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Tuesday, July 22, 2014

Deep Decarbonization: Truly facing the climate challenge

by Jonathan Koomey, Ph.D., Research Fellow, Steyer-Taylor Center for Energy Policy and Finance, Stanford University, Climate Science Watch, July 22, 2014
On July 8, 2014, an International group of experts presented the United Nations with an interim report on “Deep Decarbonization” [1]. This study is important because it takes seriously the commitment to keep the Earth’s temperature from rising more than 2 Celsius degrees from preindustrial times, a goal that the world’s major countries accepted in 2009 in Copenhagen. It then carries through an analysis of the technical potential for radically reducing emissions by 2050 in 15 major countries necessary to stay under that warming limit.
What the Deep Carbonization report finds should not be surprising to serious students of the climate problem [2], and it’s consonant with what leading analysts have known about this issue since the late 1980s [3]. The report concludes that
  • Allowing business-as-usual emissions trends to continue endangers the future orderly development of human civilization in the 21st century.
  • Achieving a low emissions world and fostering sustainable development go hand in hand.
  • Meeting the 2 C degree warming limit will require drastic reductions in greenhouse gas emissions in the next few decades, but few countries have analyzed the implications of such reductions for their economies, and few politicians have fully understood those implications.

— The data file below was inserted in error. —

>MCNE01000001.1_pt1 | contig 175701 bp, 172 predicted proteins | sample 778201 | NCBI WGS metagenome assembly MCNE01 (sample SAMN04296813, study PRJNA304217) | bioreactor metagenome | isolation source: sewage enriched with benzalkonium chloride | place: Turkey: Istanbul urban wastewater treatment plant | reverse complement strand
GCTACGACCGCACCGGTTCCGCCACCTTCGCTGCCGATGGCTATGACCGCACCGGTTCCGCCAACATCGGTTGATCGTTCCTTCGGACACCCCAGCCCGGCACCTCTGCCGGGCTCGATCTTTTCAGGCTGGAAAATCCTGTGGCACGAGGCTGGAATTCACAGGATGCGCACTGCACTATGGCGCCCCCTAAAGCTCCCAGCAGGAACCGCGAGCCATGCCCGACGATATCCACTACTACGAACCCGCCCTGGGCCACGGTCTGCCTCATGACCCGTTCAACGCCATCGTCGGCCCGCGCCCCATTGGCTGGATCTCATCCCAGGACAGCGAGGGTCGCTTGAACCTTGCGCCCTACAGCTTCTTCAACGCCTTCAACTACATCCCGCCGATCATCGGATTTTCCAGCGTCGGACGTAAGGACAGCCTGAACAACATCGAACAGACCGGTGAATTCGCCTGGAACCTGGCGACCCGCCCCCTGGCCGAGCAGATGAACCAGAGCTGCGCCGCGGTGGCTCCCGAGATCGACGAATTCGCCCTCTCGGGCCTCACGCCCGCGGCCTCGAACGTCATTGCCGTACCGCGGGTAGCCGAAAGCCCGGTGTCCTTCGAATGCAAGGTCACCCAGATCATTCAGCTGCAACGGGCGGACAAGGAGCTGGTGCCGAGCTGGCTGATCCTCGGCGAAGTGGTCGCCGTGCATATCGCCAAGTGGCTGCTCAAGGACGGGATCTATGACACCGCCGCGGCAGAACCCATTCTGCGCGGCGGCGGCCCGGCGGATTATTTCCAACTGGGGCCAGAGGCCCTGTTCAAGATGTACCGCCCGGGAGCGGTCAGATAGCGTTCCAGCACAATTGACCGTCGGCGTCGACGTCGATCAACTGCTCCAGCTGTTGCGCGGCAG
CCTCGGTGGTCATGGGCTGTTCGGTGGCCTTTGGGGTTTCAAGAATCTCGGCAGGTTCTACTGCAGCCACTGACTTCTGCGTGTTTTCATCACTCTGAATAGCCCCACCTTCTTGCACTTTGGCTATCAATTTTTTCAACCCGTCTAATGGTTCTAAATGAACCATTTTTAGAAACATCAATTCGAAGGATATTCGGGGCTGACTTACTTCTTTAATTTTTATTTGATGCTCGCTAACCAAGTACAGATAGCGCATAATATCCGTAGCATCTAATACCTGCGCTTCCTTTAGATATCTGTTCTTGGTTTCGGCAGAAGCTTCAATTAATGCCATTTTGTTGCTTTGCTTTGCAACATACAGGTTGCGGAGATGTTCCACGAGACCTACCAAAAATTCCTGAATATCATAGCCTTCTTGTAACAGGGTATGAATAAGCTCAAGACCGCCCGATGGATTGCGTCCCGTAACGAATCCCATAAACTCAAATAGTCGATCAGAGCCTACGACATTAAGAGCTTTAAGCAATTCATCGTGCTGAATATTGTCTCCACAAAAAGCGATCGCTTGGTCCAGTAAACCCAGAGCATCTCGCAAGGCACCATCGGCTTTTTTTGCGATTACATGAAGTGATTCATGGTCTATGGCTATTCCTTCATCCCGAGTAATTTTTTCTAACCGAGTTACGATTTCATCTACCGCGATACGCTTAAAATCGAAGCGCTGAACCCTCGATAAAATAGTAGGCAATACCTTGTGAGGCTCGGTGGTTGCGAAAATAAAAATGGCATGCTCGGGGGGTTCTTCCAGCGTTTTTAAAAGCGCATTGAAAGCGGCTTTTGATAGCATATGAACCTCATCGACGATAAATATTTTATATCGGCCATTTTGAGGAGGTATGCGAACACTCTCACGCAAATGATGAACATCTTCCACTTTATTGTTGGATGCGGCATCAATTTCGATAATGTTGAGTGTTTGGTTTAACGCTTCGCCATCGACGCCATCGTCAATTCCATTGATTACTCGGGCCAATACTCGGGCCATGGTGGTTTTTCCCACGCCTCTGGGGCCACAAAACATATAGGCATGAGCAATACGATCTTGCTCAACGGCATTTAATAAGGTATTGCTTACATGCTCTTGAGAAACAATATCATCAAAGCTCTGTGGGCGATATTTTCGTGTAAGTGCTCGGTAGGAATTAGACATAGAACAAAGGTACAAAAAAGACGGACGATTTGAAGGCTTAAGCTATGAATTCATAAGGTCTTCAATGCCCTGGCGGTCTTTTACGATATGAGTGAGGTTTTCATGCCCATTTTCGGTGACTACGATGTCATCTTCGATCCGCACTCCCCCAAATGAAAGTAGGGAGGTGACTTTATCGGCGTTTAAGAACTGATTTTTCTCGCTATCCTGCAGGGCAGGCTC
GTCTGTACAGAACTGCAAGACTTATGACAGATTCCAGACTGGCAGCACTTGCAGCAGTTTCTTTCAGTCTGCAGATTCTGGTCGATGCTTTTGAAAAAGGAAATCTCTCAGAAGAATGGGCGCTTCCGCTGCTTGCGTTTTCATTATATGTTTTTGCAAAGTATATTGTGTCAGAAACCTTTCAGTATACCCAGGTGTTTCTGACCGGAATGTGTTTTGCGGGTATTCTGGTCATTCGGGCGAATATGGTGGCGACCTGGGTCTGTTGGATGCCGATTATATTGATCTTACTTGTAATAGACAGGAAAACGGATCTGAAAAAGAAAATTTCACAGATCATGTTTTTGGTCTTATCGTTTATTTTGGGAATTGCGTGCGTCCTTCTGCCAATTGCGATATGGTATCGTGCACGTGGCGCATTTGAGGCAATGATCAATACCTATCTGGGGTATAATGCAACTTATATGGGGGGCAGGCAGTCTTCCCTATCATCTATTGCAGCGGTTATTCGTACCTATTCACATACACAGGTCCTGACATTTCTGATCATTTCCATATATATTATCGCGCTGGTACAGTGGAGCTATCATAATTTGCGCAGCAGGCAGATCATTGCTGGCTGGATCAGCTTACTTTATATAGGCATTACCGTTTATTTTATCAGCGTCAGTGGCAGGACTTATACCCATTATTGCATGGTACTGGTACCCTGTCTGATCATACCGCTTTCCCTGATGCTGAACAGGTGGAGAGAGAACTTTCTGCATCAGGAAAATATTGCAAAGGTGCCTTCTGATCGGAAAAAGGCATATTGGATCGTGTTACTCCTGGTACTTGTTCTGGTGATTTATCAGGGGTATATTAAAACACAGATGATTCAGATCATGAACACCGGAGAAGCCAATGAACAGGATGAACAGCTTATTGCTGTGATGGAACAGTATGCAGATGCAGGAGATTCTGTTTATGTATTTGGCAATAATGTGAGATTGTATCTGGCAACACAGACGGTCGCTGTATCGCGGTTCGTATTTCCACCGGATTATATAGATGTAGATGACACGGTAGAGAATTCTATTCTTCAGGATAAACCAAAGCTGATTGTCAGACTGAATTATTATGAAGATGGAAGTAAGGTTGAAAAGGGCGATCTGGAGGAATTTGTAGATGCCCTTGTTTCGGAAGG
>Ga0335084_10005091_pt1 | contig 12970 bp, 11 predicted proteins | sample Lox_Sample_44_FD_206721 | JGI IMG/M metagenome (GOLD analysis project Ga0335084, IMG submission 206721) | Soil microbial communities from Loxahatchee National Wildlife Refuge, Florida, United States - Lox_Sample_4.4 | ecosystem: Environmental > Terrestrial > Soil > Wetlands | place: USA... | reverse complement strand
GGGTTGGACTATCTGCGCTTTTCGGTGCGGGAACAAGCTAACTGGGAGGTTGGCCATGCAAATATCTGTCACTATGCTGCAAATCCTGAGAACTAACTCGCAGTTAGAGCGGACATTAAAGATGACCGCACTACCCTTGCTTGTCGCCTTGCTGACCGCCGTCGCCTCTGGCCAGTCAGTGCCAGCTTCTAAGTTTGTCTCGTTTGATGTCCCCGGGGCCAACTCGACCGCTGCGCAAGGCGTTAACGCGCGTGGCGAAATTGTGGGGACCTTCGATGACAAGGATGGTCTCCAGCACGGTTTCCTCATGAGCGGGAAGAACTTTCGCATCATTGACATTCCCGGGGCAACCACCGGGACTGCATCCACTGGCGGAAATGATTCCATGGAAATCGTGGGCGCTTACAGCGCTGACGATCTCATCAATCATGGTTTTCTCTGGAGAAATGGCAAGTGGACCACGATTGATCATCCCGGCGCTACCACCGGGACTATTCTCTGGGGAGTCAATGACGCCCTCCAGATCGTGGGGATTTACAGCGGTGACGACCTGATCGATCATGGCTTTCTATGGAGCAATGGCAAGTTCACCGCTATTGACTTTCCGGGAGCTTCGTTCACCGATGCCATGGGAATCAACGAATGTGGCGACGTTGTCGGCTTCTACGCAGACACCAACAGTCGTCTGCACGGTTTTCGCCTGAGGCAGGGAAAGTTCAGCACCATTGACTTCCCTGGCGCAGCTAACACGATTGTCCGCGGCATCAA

• Capturing substantial emissions reductions is possible using existing technologies, but achieving climate stabilization will require new technologies to be developed and deployed.
  • Solving the climate problem requires international commitments, because any one of the major emitting countries or regions could by themselves emit enough to make climate stabilization impossible.
  • Country by country analysis is an essential complement to global analyses of emissions reductions, because they yield technical and policy insights, but also because they foster a strategic conversation [4] among affected countries, groups, and citizens about how to achieve the needed emissions reductions.
As we’ve known for decades, we have “on the shelf” existing technologies that can achieve substantial reductions in GHG emissions [5, 6]. The issue is that society has not yet come to grips with what the 2 C limit implies: a World War II level commitment to emissions reductions over the next few decades. Current policies are simply not adequate to meet the challenge.
The US, for example, has an “all of the above” energy strategy that is inconsistent with climate stabilization and that reflects the political class’s unwillingness to grapple with the implications of the 2 C warming limit. 

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